Financial authorities and investors have raised concerns about protracted CEO successions. We document that about a third of CEO successions are protracted, during which a lame-duck CEO continues to run the firm for about six months before a successor is announced. Despite a negative stock price reaction to protracted succession announcements, firms run by lame-duck CEOs perform well on various measures: they generate an annual four-factor alpha of 9.6% and exhibit positive abnormal returns around earnings announcements. Testing different mechanisms, we show that the results are stronger when the competition between internal candidates is more intense. Our findings suggest that the market misprices the value of firms with lame-duck CEOs, but protracted successions are not detrimental to firm value.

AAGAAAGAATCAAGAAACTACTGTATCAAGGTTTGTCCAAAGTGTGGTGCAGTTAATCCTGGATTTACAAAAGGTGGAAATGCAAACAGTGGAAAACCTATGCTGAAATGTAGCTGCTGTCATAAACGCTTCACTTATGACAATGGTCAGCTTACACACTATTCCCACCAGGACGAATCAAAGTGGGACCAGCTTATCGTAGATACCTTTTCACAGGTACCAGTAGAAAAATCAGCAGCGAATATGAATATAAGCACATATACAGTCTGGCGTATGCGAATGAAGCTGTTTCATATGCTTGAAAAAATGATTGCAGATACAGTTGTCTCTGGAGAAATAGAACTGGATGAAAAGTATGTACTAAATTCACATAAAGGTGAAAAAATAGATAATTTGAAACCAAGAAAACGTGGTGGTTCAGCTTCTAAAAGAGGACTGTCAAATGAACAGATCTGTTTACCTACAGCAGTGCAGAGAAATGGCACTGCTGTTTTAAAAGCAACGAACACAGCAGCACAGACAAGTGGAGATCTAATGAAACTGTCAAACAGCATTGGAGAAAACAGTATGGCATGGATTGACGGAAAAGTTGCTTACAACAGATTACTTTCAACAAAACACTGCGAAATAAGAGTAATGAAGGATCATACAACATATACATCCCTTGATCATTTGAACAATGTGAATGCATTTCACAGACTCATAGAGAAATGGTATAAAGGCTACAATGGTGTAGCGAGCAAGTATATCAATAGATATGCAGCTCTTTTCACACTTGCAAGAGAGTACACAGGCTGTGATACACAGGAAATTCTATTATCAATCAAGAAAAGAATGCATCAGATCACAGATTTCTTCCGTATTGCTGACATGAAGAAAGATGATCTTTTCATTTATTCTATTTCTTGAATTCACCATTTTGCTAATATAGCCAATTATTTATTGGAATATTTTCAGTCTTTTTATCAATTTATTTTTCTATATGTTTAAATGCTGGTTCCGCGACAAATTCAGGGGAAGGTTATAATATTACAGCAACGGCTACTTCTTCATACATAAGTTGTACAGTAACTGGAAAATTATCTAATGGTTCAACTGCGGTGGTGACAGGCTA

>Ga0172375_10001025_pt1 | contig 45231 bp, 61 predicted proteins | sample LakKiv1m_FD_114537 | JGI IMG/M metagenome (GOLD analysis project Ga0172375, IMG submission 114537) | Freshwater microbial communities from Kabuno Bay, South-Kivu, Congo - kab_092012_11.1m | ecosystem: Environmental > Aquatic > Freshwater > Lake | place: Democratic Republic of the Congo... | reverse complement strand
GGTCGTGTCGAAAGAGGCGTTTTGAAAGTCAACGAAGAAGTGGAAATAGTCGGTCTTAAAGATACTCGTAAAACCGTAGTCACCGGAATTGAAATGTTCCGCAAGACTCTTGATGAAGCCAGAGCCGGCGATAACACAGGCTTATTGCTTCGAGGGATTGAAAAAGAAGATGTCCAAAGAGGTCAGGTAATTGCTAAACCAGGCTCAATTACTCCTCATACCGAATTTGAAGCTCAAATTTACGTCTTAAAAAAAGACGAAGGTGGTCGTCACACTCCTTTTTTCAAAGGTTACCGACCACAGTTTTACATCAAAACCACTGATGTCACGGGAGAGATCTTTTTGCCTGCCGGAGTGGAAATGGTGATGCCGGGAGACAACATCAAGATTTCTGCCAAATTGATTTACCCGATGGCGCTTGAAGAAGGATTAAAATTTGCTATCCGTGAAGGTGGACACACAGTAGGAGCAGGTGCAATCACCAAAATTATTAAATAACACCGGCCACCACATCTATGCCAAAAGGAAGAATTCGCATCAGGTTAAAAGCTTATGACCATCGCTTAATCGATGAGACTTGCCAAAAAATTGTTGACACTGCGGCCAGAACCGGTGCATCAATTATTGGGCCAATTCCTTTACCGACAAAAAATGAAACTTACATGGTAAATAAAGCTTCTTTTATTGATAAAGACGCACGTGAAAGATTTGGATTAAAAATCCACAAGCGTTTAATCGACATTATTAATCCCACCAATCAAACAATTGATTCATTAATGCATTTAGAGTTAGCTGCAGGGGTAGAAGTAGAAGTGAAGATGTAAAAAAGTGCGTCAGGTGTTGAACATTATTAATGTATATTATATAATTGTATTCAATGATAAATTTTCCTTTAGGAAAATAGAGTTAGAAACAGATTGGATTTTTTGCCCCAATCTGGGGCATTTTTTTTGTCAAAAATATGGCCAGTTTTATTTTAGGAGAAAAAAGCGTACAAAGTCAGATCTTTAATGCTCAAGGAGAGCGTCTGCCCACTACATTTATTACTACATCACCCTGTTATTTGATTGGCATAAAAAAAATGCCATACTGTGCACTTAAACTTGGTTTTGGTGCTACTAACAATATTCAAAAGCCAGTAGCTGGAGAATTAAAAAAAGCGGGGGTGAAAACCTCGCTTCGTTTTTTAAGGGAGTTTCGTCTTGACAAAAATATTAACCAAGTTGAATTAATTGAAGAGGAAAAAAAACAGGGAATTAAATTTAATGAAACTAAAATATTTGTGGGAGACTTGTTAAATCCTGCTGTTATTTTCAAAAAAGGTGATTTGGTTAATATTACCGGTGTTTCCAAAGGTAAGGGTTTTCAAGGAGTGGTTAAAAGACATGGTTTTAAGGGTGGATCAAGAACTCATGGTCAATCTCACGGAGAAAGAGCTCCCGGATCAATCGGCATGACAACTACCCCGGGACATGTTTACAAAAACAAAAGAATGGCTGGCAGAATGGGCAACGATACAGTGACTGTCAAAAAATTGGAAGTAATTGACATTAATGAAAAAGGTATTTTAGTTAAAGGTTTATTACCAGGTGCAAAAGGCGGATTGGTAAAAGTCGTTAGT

Keywords: CEO turnovers, succession planning, tournaments, corporate governance
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